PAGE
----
Biomarkers for melanoma help identify patients most likely to benefit from therapy and least likely to suffer unusual or severe toxicities, and they generate increased value, says Michael V. Seiden, MD, PhD, senior vice president and chief medical officer, The U.S. Oncology Network and McKesson Specialty Health, an organization focused on provider, practice management, biopharma, and payer solutions.
Melanoma has had two revolutions in biomarker discoveries. The first was based on a key genetic finding in 2002 when it was discovered that a specific mutation in the BRAF gene, found in half of individuals with melanoma, led to changes in its associated protein and promoted tumor growth, Seiden says. BRAF is a kinase (a type of enzyme) that modifies other growth promoting proteins. Targeting this protein with a drug called a kinase inhibitor and a second drug that also prevents growth (also a kinase inhibitor) has been effective in most individuals with mutations in BRAF.
A genetic test evaluating the BRAF gene is highly predictive of which patients will experience at least temporary benefit from kinase inhibitors and therefore eliminates the cost of giving these drugs to patients who won’t benefit, Seiden says.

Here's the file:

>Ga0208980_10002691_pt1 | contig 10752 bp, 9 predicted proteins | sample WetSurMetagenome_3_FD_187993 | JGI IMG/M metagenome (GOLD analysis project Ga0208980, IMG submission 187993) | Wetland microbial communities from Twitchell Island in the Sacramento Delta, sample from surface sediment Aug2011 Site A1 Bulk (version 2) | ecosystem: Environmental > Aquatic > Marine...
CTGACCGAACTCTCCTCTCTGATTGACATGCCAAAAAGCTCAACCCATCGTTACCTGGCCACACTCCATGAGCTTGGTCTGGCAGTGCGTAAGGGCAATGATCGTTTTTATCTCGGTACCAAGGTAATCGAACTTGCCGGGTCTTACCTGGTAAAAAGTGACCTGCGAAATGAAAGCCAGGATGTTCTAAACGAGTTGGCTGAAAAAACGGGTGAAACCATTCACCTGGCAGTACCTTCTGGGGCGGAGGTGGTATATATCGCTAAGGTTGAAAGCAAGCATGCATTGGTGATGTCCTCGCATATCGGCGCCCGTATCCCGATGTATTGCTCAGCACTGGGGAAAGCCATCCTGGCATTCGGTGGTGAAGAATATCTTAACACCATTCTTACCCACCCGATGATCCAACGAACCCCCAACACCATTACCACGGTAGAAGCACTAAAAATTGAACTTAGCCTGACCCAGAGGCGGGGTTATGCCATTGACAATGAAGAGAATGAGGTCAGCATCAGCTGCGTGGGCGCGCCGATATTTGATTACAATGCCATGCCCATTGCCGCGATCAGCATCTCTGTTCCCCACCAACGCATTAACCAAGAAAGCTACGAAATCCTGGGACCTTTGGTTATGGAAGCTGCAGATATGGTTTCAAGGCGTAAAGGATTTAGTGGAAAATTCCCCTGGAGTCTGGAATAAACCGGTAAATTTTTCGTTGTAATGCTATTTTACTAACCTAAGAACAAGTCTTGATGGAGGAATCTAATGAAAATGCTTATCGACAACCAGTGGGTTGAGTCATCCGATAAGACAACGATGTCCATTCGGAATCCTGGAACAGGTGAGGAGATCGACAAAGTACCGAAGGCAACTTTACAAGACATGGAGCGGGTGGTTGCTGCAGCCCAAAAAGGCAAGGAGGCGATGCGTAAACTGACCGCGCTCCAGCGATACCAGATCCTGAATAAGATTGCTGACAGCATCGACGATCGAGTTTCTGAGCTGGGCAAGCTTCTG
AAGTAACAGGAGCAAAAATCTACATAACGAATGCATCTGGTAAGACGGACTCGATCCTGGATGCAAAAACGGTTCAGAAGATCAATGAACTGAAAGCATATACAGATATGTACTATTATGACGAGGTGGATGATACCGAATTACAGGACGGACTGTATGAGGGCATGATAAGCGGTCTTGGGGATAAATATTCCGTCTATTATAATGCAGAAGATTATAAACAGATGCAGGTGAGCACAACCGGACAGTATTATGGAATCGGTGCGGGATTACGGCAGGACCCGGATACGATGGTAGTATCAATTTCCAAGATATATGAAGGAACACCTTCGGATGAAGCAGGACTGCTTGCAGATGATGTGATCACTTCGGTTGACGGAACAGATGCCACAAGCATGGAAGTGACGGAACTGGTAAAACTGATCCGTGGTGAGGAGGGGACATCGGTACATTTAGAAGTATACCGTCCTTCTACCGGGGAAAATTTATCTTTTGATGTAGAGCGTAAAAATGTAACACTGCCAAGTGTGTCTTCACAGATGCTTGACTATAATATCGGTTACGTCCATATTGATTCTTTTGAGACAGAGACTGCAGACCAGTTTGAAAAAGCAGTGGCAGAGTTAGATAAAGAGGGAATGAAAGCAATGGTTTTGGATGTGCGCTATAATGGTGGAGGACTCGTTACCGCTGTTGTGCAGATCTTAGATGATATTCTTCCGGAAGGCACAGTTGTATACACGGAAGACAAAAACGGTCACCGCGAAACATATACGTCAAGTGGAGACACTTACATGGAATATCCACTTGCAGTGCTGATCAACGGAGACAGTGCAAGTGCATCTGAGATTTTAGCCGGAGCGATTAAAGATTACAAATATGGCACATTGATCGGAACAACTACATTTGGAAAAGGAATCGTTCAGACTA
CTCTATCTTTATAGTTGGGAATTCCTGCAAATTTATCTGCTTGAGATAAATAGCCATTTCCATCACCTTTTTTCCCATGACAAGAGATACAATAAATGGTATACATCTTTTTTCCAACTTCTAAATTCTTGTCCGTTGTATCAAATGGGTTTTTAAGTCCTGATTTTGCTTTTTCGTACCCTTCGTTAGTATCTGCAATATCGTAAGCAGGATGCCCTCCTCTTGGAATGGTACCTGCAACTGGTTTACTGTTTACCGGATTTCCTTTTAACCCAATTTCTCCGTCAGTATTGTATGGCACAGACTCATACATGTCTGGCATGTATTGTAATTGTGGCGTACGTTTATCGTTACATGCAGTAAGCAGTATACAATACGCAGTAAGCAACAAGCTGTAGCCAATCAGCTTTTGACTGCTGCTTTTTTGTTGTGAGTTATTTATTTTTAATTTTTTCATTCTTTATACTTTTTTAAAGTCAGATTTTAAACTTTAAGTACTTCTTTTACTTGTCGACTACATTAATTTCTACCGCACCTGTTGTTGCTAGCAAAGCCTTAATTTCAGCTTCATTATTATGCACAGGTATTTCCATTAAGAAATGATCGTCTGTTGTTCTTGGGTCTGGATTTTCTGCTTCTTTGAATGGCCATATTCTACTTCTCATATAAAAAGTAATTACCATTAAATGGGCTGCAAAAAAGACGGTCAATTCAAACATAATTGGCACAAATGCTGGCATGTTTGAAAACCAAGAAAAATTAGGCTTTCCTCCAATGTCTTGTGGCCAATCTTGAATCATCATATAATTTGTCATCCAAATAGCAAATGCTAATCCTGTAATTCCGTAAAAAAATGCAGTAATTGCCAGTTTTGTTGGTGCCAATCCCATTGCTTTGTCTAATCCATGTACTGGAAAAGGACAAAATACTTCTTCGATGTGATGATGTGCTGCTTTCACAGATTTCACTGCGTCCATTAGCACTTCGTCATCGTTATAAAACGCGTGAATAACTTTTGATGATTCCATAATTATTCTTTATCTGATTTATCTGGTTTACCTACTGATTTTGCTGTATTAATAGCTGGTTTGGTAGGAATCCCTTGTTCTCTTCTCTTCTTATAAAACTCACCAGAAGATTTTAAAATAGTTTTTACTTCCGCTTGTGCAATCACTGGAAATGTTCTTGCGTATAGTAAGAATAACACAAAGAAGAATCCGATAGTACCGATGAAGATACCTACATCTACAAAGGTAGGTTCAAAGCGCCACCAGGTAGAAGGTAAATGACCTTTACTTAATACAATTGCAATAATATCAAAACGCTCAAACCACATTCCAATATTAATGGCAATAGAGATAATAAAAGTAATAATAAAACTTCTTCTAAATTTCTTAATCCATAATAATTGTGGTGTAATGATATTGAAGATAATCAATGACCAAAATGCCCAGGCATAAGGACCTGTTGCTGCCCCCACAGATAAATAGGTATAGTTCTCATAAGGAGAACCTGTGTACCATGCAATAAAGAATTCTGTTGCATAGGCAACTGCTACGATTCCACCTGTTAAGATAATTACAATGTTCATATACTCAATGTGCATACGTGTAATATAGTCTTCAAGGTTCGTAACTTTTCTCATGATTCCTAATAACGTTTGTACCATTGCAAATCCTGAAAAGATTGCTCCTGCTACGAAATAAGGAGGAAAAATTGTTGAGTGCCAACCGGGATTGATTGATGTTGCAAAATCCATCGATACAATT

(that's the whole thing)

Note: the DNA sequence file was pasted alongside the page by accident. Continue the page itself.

Presently, more attention is being focused on oncology immunotherapy, i.e., the use of the immune system to treat cancer, by using immune checkpoint inhibitors, Seiden says. Still in development, they show even greater promise than kinase inhibitors.
About half of patients with advanced melanoma will respond to immunotherapy, so it is now common for all patients with advanced disease to try these agents.
About one in five individuals with advanced melanoma have been cancer free for more than three years, with some patients having been cancer free for almost a decade, suggesting that new immuno-oncology agents might cure certain individuals with metastatic melanoma.
But Seiden says there is an urgent need to determine who will achieve maximum benefit from one immunotherapy drug and which patients will only benefit from the combination of two or more drugs (all of which are very expensive and toxic). In addition, tests that might identify the subset of patients who won’t benefit from these therapies and hence might be spared the cost and risks of therapy have yet to be developed.